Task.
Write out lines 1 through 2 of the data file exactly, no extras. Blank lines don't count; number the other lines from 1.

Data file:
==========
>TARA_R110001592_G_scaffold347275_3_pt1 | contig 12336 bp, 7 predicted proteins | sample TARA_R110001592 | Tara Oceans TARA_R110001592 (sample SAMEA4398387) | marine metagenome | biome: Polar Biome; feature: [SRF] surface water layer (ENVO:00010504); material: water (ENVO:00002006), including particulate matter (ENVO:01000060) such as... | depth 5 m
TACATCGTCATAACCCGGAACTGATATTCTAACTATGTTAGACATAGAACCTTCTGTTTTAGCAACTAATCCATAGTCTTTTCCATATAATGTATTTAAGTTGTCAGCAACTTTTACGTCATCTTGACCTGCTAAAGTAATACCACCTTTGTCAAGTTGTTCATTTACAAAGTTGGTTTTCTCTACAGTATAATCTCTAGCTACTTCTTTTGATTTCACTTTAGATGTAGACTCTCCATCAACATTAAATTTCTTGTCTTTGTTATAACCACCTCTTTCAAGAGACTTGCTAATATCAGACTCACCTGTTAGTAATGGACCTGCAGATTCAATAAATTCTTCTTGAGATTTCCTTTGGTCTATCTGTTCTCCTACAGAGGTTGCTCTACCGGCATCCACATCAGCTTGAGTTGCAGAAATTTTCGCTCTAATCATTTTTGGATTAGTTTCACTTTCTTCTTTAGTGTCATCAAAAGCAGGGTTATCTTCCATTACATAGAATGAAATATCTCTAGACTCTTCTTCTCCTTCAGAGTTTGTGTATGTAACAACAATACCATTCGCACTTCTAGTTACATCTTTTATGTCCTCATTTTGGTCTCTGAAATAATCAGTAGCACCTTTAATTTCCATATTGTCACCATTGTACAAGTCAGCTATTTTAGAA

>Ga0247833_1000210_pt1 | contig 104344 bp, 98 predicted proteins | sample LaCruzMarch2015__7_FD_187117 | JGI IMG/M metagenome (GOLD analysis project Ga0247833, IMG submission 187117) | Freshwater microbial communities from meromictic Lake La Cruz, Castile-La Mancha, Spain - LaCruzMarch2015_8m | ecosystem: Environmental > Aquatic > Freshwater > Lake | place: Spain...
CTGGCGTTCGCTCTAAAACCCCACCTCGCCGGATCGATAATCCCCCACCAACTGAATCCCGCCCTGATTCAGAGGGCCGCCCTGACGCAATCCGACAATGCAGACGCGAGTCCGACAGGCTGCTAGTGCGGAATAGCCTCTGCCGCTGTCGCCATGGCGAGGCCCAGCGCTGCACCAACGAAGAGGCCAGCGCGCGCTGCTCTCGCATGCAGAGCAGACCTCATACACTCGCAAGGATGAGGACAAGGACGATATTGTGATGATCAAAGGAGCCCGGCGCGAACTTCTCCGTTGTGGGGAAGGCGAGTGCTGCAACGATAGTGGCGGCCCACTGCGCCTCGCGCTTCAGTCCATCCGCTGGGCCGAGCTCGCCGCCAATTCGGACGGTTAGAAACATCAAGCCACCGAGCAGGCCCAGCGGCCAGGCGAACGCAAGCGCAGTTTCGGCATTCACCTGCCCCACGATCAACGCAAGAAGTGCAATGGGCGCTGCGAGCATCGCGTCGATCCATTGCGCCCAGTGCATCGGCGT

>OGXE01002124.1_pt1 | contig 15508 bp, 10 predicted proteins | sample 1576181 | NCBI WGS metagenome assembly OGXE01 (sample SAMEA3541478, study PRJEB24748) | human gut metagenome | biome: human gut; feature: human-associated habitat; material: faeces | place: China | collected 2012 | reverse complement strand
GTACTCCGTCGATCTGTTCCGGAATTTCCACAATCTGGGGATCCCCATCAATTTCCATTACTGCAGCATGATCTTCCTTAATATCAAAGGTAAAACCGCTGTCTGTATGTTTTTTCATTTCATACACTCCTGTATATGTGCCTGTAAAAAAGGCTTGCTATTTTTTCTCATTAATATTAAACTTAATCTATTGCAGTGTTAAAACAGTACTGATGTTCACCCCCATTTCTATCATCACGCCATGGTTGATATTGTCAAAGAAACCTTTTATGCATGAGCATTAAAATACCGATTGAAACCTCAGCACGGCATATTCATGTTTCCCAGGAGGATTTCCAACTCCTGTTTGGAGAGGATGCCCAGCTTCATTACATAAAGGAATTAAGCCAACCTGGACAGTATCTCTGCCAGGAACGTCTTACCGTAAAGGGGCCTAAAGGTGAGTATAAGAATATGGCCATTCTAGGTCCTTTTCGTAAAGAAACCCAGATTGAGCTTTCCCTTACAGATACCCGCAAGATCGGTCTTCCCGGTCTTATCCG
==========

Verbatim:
>TARA_R110001592_G_scaffold347275_3_pt1 | contig 12336 bp, 7 predicted proteins | sample TARA_R110001592 | Tara Oceans TARA_R110001592 (sample SAMEA4398387) | marine metagenome | biome: Polar Biome; feature: [SRF] surface water layer (ENVO:00010504); material: water (ENVO:00002006), including particulate matter (ENVO:01000060) such as... | depth 5 m
TACATCGTCATAACCCGGAACTGATATTCTAACTATGTTAGACATAGAACCTTCTGTTTTAGCAACTAATCCATAGTCTTTTCCATATAATGTATTTAAGTTGTCAGCAACTTTTACGTCATCTTGACCTGCTAAAGTAATACCACCTTTGTCAAGTTGTTCATTTACAAAGTTGGTTTTCTCTACAGTATAATCTCTAGCTACTTCTTTTGATTTCACTTTAGATGTAGACTCTCCATCAACATTAAATTTCTTGTCTTTGTTATAACCACCTCTTTCAAGAGACTTGCTAATATCAGACTCACCTGTTAGTAATGGACCTGCAGATTCAATAAATTCTTCTTGAGATTTCCTTTGGTCTATCTGTTCTCCTACAGAGGTTGCTCTACCGGCATCCACATCAGCTTGAGTTGCAGAAATTTTCGCTCTAATCATTTTTGGATTAGTTTCACTTTCTTCTTTAGTGTCATCAAAAGCAGGGTTATCTTCCATTACATAGAATGAAATATCTCTAGACTCTTCTTCTCCTTCAGAGTTTGTGTATGTAACAACAATACCATTCGCACTTCTAGTTACATCTTTTATGTCCTCATTTTGGTCTCTGAAATAATCAGTAGCACCTTTAATTTCCATATTGTCACCATTGTACAAGTCAGCTATTTTAGAA